Hard to let go of girlish fantasy

Men in Wonderland
March 1, 2002

The Victorian fascination for small girls continues to be amply replicated in the works of modern scholars themselves fascinated by the phenomenon. This can lead to some weariness of spirit on the part of the reader as the usual male suspects are once again wheeled out for inspection and as often as not a certain amount of self-righteous, academic scolding.

But Men in Wonderland offers something different, by virtue of the neatness of its main concept. This runs as follows: many comfortably off Victorian men, dressed and brought up very much as girls in their first seven years, often came to regret the lost happiness of a once feminised nursery that was frequently replaced by a brutish boarding-school regime. Their later, often excessively flirtatious reactions to idealised young girls in art, fiction or real life often represented nostalgia for the forbidden girlish side of their former lives. Such sentimental fantasies were eventually driven out by an increasing unavoidable awareness of the sexual potential of small girls, from the first worrying reports of sexual abuse of children in the workplace to W. T. Stead's journalistic revelations about under-age female prostitution. Henceforth, it would be the British boy who would become childhood's supreme representative for the 20th century, symbolised by Alfred Gilbert's statue of Eros, unveiled in Piccadilly Circus in 1893.

The most convincing argument for this thesis is contained in an excellent final chapter, in which Catherine Robson examines the case of the late Victorian poet Ernest Dowson. After coming across newspaper stories about the abduction and sexual abuse of a 16-year-old girl, Dowson was forced to admit in a letter that they "read like a sort of foul and abominable travesty" of some of his own poetry. Although he insists his own motives were pure when it came to the various young girls he worshipped in print as well as in life, the prospect of putting up with "all the comments and analogies which one's kind friends will draw" was altogether too much.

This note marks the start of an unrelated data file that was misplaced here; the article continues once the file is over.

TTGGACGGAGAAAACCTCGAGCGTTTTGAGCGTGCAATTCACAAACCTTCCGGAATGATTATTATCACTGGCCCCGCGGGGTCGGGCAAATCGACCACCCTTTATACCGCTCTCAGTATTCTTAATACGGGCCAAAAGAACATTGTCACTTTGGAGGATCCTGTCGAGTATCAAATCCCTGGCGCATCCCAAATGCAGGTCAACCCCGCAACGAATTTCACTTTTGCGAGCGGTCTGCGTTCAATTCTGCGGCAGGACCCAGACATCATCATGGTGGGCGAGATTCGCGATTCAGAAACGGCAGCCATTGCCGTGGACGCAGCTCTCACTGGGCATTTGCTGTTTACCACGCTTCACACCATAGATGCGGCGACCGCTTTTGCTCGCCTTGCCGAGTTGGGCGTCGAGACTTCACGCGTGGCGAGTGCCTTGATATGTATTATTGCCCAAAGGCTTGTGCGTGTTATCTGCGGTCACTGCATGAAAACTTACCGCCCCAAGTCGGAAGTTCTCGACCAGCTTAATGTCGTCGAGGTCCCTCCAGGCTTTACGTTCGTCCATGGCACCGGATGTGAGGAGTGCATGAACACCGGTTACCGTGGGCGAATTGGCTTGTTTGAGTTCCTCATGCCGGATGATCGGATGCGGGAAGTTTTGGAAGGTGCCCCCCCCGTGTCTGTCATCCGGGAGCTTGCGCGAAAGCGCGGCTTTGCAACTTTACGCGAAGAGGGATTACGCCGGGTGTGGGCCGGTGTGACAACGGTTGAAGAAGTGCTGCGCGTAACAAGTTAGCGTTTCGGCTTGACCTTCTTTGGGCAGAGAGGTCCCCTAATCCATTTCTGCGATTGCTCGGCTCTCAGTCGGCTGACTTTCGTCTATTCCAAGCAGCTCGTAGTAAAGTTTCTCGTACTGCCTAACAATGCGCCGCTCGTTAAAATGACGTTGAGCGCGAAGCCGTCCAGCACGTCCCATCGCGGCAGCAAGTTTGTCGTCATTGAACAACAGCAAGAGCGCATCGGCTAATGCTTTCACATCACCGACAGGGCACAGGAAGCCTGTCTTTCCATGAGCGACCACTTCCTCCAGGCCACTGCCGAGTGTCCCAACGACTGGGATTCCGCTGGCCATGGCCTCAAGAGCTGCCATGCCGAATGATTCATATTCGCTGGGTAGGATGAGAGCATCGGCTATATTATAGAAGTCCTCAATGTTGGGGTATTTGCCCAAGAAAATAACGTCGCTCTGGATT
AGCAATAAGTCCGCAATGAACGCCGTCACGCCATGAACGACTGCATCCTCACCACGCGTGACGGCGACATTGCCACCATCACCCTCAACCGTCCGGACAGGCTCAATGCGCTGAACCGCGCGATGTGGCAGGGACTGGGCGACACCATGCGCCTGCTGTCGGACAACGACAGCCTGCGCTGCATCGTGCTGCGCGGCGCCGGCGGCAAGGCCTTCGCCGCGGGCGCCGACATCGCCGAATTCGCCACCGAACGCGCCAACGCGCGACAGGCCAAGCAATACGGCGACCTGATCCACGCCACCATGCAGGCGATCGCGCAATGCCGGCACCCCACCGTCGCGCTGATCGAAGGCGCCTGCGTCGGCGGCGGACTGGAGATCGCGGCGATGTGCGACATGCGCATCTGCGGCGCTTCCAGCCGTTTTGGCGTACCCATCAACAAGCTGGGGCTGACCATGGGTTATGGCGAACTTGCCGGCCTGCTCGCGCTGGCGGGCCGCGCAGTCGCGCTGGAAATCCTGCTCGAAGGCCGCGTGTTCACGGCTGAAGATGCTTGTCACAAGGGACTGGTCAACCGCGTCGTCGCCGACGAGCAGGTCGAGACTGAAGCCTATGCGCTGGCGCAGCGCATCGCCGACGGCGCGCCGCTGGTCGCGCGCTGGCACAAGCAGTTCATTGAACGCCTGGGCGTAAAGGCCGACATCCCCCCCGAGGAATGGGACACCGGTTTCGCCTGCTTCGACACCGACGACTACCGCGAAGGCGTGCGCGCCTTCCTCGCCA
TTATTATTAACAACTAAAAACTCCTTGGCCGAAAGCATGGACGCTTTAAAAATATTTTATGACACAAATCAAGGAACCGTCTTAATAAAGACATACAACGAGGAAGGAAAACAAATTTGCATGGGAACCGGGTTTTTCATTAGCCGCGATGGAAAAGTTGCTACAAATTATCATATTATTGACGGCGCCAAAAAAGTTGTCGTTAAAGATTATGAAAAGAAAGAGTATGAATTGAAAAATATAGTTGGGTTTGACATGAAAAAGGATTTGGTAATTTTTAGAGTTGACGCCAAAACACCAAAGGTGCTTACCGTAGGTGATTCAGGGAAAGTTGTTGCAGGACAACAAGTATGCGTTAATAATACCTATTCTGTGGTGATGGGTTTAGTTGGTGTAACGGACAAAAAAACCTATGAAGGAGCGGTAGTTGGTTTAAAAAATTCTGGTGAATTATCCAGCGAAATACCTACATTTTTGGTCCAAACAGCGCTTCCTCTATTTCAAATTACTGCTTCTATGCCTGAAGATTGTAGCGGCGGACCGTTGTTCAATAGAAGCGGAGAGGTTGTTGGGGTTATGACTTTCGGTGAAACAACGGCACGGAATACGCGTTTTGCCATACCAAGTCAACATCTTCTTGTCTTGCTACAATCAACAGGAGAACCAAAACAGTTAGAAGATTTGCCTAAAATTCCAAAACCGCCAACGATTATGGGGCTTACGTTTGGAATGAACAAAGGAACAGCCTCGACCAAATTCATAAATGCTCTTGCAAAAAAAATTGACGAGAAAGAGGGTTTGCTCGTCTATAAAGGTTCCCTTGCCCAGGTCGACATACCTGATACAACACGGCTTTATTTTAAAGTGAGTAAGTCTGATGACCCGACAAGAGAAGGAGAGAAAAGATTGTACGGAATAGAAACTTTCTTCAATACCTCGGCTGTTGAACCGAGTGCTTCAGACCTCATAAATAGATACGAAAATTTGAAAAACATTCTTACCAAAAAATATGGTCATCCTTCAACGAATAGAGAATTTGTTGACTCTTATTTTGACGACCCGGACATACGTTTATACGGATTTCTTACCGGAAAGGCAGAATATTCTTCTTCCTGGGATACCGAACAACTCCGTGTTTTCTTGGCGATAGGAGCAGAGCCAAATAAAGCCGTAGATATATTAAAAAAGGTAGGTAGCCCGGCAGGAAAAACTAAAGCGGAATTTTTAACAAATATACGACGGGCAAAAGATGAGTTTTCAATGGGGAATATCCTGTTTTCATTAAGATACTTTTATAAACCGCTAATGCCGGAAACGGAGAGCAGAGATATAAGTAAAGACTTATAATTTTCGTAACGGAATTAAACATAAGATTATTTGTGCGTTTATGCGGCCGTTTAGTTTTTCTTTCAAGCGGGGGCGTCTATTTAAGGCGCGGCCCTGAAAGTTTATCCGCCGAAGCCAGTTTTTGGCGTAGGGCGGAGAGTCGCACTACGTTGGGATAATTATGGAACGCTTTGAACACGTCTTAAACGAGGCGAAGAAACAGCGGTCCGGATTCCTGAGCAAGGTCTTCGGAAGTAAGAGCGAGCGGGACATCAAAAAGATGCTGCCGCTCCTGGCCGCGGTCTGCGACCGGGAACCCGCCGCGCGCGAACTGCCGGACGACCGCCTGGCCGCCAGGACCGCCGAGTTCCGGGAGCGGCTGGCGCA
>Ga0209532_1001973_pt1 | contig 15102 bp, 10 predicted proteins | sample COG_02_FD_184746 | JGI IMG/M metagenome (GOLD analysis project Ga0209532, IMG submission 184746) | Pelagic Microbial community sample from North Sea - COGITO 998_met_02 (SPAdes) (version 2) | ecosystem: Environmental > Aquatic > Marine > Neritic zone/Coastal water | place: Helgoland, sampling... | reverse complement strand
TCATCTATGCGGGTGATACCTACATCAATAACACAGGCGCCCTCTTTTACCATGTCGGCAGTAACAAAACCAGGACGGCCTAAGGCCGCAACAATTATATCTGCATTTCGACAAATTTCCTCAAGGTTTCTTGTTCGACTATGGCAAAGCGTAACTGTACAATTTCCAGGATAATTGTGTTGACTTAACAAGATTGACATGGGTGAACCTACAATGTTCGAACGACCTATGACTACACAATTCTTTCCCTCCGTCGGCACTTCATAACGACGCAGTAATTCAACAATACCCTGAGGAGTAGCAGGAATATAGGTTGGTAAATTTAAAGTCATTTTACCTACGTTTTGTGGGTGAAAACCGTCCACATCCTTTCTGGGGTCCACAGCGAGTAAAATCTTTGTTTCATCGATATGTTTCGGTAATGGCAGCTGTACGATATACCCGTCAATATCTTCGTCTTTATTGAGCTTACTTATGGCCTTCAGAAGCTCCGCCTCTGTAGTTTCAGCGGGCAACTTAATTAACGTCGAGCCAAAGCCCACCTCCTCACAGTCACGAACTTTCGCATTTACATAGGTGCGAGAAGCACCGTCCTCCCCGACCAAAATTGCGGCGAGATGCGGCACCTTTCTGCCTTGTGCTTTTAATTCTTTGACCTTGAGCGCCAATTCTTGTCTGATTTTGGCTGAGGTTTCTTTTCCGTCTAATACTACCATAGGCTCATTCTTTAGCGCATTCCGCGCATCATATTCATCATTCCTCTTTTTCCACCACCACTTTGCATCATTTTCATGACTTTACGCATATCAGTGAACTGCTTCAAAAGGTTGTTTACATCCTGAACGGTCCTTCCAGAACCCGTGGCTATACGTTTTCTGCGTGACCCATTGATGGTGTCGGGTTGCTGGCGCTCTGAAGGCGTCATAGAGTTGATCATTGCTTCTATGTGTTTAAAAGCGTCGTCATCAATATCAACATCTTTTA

Robson guesses that Lewis Carroll and John Ruskin may have faced moments of similarly worrying self-examination. But Karoline Leach's recent book on Carroll, which suggests that much of his apparent penchant for small girls was a cover for his interest in mature women, offers a compelling alternative explanation.

Robson's analysis of Carroll's photographs of Alice Liddell also repeats the usual accusation of "knowingness" on the face of the child. A comparison with Victor-ian pornography would surely reveal that the photographic appearance of genuine sexual knowingness on the part of a child model was a very different matter.

An age that could warm to Mayne Reid's bestselling novel The Child Wife in 1868, about his own marriage to a young girl, certainly had a complicated relationship with sexuality and the young. This book can be recommended for throwing at least some new light on this troubled topic.

Nicholas Tucker is honorary senior lecturer in cultural and community studies, University of Sussex.

Men in Wonderland: The Lost Girlhood of the Victorian Gentleman

Author - Catherine Robson
ISBN - 0 691 00422 6
Publisher - Princeton University Press
Price - £19.95
Pages - 250

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